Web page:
Signal Charlie

Dedicated to the continuous improvement of aerospace safety


Professionalism crept into the aviation safety discussion a few years back, and it caused me to pause and reflect on when and where team members of the aerospace system where ever taught “professionalism?” Professionalism has the same attributes as leadership, and I happened to be taught about Leadership Traits and Principles in the Marine Corps. They are listed below, and can be easily translated over for use in personal flying or use at the largest air transport organizations.

Leadership Traits















Leadership Principles

Know yourself and seek self-improvement

Be technically and tactically proficient

Know your Marines (Team) and look out for their welfare

Keep your Marines (Team) informed

Set the example

Ensure the task is understood, supervised, and accomplished

Train your Marines as a team

Make sound and timely decisions

Develop a sense of responsibility among your subordinates

Employ your command in accordance with its capabilities

Seek responsibility and take responsibility for your actions

These traits and principles should be taught, very first thing, to anyone starting out as a team member of a high reliability organization. We all operate in the National Airspace System, therefore we are members of that organization whether we are flying a light sport aircraft or a B777, maintaining those aircraft, controlling air traffic, managing an airport…you get the picture.

Professional Leaders have the right attitude. Knowledge is power.

Power + Attitude = Perfomance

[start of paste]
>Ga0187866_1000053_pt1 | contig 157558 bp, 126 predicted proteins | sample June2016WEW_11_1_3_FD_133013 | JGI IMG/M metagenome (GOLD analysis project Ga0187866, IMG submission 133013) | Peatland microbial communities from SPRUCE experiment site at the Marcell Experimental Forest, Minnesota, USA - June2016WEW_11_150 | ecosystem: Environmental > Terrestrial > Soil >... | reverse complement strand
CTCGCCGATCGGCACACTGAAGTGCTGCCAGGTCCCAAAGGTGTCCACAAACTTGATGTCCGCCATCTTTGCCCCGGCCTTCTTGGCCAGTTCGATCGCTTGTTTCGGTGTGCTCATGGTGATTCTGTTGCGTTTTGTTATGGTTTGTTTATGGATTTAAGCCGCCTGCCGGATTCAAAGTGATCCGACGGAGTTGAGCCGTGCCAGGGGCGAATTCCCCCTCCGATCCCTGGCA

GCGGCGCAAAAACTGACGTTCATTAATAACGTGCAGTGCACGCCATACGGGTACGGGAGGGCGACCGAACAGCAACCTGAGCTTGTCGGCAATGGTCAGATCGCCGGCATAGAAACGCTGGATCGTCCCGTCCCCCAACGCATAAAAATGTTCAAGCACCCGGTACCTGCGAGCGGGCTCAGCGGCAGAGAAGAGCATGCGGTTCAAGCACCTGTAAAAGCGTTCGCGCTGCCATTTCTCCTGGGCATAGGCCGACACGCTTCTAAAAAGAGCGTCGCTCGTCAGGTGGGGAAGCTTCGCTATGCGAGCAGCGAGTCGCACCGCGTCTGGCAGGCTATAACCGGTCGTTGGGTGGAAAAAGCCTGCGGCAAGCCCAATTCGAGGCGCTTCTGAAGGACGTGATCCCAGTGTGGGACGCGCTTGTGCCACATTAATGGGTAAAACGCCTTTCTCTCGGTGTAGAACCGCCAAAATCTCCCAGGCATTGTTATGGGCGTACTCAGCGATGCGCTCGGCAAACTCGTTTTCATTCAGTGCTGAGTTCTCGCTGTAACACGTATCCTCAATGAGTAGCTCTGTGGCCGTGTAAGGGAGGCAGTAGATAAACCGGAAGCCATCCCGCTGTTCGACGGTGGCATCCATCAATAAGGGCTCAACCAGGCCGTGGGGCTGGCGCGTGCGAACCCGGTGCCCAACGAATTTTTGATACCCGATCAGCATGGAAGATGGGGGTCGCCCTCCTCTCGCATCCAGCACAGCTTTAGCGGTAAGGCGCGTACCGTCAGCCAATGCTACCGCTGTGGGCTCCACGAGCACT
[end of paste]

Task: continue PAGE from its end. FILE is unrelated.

That equation not only controls aircraft but it also keeps our system at its optimum performance level.

These attributes are not new, the Marine corps has been using them since the 1920s when they were introduced by General John Lejeune. It is my guess that he brought over similar administrative theories from the business world, and paraphrased the 14 Principles of Management by Henri Fayol. Or maybe they got together over a beer and hammered them out. Management/leadership theories and ideals are universal, the good ones focus on continuous improvement and training for everyone. And along the way Deming entered the mix, and we evoloved to Total Quality Leadership, where we efficiently move good to great.

See the references below for a little light reading. And in the meantime…

Fly Smart,


Deming, W. Edward. Out of the Crisis. MIT Press.

Fayol, Henri. 2013. General and Industrial Management. Mansfield Centre, CT.: Martino Publishing.

Marine Corps University Research Library. History and Traditions of the United States Marine Corps: Ethics, Values and Leadership Development. 2023.

Simon, Herbert A. 2014. Administrative behavior: a study of decision-making processes in administrative organizations. New York: Free Press.

Written by Clark

May 26, 2022 at 3:00 pm

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